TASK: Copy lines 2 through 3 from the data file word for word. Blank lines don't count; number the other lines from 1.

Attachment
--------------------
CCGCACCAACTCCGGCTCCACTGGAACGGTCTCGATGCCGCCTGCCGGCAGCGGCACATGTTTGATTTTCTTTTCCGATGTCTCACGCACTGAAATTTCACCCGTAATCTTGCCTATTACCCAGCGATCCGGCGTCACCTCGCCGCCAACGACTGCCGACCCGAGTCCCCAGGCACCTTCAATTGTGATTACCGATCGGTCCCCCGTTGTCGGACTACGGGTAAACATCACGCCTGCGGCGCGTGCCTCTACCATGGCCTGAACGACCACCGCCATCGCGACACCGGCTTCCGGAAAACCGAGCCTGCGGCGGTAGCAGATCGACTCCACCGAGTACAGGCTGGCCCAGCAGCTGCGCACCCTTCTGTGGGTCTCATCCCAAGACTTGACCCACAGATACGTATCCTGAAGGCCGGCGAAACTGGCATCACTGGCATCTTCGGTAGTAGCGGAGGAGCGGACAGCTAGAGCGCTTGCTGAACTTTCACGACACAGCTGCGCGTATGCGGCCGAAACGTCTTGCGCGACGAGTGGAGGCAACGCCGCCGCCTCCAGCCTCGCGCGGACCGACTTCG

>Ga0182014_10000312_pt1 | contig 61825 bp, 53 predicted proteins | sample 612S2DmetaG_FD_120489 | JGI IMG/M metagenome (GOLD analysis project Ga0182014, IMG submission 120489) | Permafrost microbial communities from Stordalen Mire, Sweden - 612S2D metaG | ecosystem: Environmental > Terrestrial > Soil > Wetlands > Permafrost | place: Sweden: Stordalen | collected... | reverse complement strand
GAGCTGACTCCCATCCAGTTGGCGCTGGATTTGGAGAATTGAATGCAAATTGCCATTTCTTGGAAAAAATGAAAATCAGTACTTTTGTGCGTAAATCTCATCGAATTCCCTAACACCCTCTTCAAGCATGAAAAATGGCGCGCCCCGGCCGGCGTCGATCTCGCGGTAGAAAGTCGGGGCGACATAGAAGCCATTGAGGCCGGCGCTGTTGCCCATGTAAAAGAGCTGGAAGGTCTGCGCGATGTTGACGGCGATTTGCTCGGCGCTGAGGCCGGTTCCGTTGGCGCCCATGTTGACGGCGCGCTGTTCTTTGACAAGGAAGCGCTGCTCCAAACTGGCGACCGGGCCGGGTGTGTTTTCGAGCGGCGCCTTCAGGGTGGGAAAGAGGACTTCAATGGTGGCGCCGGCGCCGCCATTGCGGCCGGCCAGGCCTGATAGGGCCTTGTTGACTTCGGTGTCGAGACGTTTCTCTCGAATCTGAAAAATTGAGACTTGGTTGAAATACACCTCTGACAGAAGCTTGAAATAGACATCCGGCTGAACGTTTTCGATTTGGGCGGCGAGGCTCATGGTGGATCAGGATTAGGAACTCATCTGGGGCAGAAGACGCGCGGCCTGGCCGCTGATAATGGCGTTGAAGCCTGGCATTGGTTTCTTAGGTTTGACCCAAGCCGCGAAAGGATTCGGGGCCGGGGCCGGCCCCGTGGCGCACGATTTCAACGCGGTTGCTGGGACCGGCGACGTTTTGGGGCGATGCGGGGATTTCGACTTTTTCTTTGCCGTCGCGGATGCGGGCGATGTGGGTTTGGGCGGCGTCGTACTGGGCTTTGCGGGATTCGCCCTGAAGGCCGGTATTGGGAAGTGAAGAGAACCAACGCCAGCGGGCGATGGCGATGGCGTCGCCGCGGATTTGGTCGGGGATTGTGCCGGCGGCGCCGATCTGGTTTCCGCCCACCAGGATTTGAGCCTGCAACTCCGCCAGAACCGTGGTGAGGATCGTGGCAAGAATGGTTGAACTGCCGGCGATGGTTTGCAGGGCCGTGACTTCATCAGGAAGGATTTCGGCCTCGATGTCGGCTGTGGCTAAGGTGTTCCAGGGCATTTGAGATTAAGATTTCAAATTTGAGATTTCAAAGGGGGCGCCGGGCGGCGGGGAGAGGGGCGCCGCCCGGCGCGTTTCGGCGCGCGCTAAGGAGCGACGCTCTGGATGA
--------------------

>Ga0182014_10000312_pt1 | contig 61825 bp, 53 predicted proteins | sample 612S2DmetaG_FD_120489 | JGI IMG/M metagenome (GOLD analysis project Ga0182014, IMG submission 120489) | Permafrost microbial communities from Stordalen Mire, Sweden - 612S2D metaG | ecosystem: Environmental > Terrestrial > Soil > Wetlands > Permafrost | place: Sweden: Stordalen | collected... | reverse complement strand
GAGCTGACTCCCATCCAGTTGGCGCTGGATTTGGAGAATTGAATGCAAATTGCCATTTCTTGGAAAAAATGAAAATCAGTACTTTTGTGCGTAAATCTCATCGAATTCCCTAACACCCTCTTCAAGCATGAAAAATGGCGCGCCCCGGCCGGCGTCGATCTCGCGGTAGAAAGTCGGGGCGACATAGAAGCCATTGAGGCCGGCGCTGTTGCCCATGTAAAAGAGCTGGAAGGTCTGCGCGATGTTGACGGCGATTTGCTCGGCGCTGAGGCCGGTTCCGTTGGCGCCCATGTTGACGGCGCGCTGTTCTTTGACAAGGAAGCGCTGCTCCAAACTGGCGACCGGGCCGGGTGTGTTTTCGAGCGGCGCCTTCAGGGTGGGAAAGAGGACTTCAATGGTGGCGCCGGCGCCGCCATTGCGGCCGGCCAGGCCTGATAGGGCCTTGTTGACTTCGGTGTCGAGACGTTTCTCTCGAATCTGAAAAATTGAGACTTGGTTGAAATACACCTCTGACAGAAGCTTGAAATAGACATCCGGCTGAACGTTTTCGATTTGGGCGGCGAGGCTCATGGTGGATCAGGATTAGGAACTCATCTGGGGCAGAAGACGCGCGGCCTGGCCGCTGATAATGGCGTTGAAGCCTGGCATTGGTTTCTTAGGTTTGACCCAAGCCGCGAAAGGATTCGGGGCCGGGGCCGGCCCCGTGGCGCACGATTTCAACGCGGTTGCTGGGACCGGCGACGTTTTGGGGCGATGCGGGGATTTCGACTTTTTCTTTGCCGTCGCGGATGCGGGCGATGTGGGTTTGGGCGGCGTCGTACTGGGCTTTGCGGGATTCGCCCTGAAGGCCGGTATTGGGAAGTGAAGAGAACCAACGCCAGCGGGCGATGGCGATGGCGTCGCCGCGGATTTGGTCGGGGATTGTGCCGGCGGCGCCGATCTGGTTTCCGCCCACCAGGATTTGAGCCTGCAACTCCGCCAGAACCGTGGTGAGGATCGTGGCAAGAATGGTTGAACTGCCGGCGATGGTTTGCAGGGCCGTGACTTCATCAGGAAGGATTTCGGCCTCGATGTCGGCTGTGGCTAAGGTGTTCCAGGGCATTTGAGATTAAGATTTCAAATTTGAGATTTCAAAGGGGGCGCCGGGCGGCGGGGAGAGGGGCGCCGCCCGGCGCGTTTCGGCGCGCGCTAAGGAGCGACGCTCTGGATGA